Kurt McGuiness

Kurt McGuiness

Master of Journalism and Communication

Postgraduate Research Student

Degree: Master of Journalism and Communication
Year of graduation: 2011
Current organisation: Volkswagen Group Australia 
Title: PR and Brand Experience Manager

1. What attracted you to studying Arts & Social Sciences at UNSW? 

I had completed an undergraduate degree previously and had already been working in the media for several years. I noticed how fragmented the industry was becoming (and continues to be), and I wanted to complete a Master’s degree that would give me a more rounded skill and experience set. UNSW offered a degree that covered all the key areas of modern media, taught by active industry practitioners – not only did I learn first-hand from the frontlines, I also made some great industry contacts. 

2. Did you always have a clear idea of what you wanted to do after completing your degree

Yes and no. I have always wanted to work in the media, but wasn’t attached to any one aspect of it. At the time of my studies, I was working as a journalist at popular car magazine, Top Gear (pulling up to classes in cars worth more than the apartment I was living in was interesting), but have since moved into corporate communications for global carmaker, Volkswagen Group. 

3. How did your time at UNSW help shape who you are today?

I think undertaking any formal training or education can be extremely influential to a person’s career trajectory and life path; and I’m no different. Studying at UNSW gave me a greater understanding of the complexities of the media industry; giving me confidence in my ability and enabling me to think and act bi-modally – not tied to one media stream and able to communicate across a range of channels. I joke that completing my Master’s at UNSW allowed me to “see the Matrix”…  

4. How did studying Arts & Social Sciences at UNSW help you develop transferable skills?

My current job at Volkswagen Group Australia (VGA) is a perfect example of the need to have transferable skills to do my job – I am a company spokesperson, copywriter, crisis management expert, event producer and TV host all in one week! Studying Arts & Social Sciences at UNSW gave me the ability to wear all of those hats.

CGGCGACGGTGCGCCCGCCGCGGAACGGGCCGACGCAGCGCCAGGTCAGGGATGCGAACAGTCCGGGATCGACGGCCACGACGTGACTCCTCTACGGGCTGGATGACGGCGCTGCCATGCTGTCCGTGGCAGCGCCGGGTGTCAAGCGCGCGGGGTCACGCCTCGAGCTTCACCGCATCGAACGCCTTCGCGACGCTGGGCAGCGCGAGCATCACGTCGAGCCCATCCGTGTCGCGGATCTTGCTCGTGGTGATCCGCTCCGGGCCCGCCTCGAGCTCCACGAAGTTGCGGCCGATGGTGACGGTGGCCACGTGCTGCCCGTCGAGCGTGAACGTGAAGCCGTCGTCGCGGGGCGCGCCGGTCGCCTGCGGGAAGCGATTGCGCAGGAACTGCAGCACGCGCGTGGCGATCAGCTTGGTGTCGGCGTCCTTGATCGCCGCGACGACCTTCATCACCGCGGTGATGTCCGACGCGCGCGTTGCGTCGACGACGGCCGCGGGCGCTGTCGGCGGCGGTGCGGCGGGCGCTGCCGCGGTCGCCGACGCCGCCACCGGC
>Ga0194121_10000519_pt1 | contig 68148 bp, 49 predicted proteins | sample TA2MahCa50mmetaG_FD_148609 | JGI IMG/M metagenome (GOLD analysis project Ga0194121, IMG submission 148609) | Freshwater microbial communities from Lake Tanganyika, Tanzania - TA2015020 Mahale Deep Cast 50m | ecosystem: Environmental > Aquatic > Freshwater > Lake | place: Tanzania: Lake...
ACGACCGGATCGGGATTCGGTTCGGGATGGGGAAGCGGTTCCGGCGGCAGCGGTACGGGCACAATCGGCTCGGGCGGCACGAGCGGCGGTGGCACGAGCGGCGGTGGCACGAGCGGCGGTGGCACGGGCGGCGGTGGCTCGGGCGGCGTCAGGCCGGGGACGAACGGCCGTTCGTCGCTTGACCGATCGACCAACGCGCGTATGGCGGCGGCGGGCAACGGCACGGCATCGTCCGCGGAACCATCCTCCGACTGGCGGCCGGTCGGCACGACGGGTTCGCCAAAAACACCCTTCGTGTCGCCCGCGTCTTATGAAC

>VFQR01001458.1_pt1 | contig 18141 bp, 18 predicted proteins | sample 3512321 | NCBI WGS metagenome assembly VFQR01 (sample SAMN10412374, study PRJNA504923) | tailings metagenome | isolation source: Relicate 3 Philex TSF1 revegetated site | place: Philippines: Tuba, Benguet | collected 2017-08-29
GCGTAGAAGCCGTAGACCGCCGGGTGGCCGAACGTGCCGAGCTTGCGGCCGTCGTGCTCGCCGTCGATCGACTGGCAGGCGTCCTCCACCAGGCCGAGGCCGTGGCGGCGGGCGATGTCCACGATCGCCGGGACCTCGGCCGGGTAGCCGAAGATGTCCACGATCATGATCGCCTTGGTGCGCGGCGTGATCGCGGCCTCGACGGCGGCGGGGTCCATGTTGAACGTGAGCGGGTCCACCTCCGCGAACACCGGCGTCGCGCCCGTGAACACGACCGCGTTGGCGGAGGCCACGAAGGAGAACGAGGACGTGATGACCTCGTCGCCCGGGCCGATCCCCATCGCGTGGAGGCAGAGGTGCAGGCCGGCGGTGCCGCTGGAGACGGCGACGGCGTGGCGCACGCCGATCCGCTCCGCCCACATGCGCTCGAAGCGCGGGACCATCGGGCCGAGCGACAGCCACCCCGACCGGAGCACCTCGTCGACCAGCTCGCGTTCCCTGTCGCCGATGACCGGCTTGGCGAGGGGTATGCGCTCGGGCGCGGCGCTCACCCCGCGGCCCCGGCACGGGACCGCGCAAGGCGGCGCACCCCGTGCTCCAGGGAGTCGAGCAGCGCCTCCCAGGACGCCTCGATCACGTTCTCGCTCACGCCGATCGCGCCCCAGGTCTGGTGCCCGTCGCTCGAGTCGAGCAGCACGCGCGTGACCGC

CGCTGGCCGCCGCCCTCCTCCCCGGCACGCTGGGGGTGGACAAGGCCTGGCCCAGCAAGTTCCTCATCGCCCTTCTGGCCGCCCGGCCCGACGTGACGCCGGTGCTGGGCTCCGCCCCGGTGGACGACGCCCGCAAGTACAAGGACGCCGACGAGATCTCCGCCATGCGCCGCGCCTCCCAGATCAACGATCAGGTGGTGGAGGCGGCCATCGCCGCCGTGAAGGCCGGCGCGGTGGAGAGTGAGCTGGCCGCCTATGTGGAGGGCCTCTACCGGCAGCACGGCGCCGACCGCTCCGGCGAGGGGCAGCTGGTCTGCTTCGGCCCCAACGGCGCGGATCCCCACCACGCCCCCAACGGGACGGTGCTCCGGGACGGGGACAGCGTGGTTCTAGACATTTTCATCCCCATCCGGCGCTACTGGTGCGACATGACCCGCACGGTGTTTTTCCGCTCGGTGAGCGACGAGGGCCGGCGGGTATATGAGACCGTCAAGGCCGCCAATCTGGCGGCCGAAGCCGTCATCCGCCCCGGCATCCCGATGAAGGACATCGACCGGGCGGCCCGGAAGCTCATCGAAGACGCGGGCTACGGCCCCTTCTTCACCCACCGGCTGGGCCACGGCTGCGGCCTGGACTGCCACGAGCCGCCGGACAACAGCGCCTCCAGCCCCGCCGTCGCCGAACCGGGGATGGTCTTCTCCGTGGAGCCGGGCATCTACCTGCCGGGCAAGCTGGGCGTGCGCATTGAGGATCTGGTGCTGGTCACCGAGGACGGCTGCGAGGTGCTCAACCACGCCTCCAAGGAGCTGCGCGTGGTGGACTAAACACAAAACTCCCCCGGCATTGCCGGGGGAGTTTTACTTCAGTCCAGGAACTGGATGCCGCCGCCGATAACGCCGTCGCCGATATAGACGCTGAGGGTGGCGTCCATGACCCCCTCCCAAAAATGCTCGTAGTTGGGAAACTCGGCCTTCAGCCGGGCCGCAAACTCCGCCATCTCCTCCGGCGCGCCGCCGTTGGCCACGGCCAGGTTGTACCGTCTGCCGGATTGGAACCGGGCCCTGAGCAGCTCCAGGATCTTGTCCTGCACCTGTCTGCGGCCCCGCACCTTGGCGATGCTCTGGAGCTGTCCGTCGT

5. How did studying Arts & Social Sciences at UNSW help form your view on the world and the contemporary issues we face today?

I’m still a big believer in the role of the fourth estate in democratic society, and while the way we consume and interact with news has changed over the years, the fundamentals of responsible media remain the same. In the era of fake news and faceless social media misinformation, there is a greater need now more than ever for trained journalists and media practitioners to keep society informed. I formed that view while learning from the editors, chief-of-staffs and reporters who taught my classes at UNSW.

6. How did UNSW Arts & Social Sciences help prepare you for the workforce throughout your degree?

I did my Master’s after work at night, so I was already working and would have been considered (much to my chagrin) a mature age student. Having said that, the skills and practises I learnt during my degree I still use today almost a decade on.

7. How did you get your foot in the door as a graduate, following the completion of your degree? 

As I said, I was already working, but in order to get that far in the media, I had to hustle. On top of building a portfolio of work that I could show to editors when asking for a job, I did once pretend to be a courier in order to get access to a building to hand-deliver my CV and work samples to an editor – quite literally a foot in the door!

8. What advice would you give to someone considering studying Arts at UNSW?

Do it! And don’t waste a moment. Throw yourself in the deep end, try everything and above all – make those contacts. A good journalist is only as good as their sources, and the world will always need good journalists. 

9. What is your most memorable experience from your time at UNSW?

A simulated crisis communications exercise in which I had to field tough questions from the media during a press conference, played by my classmates. Little did I realise at the time, but I would be doing that very thing for real in the years to come! That was one lesson I’m glad I learned!

10. Why do you Love What You Do?

Every day working in the media is different, and it continues to fascinate me how we as a society communicate and share stories with each other. While I do miss being a ‘traditional journalist’ writing for a living, I do love the variety of work I get to do in the corporate sector. Being a car guy who gets to work IN his hobby, rather than just on it, I consider myself extremely lucky. Working for Volkswagen, I’ve travelled all over the world, had proper, money-can’t buy adventures with work and met some incredible people along the way – I wouldn’t be where I am if I hadn’t have done such an industry-attuned degree that prepared me for life in the modern media.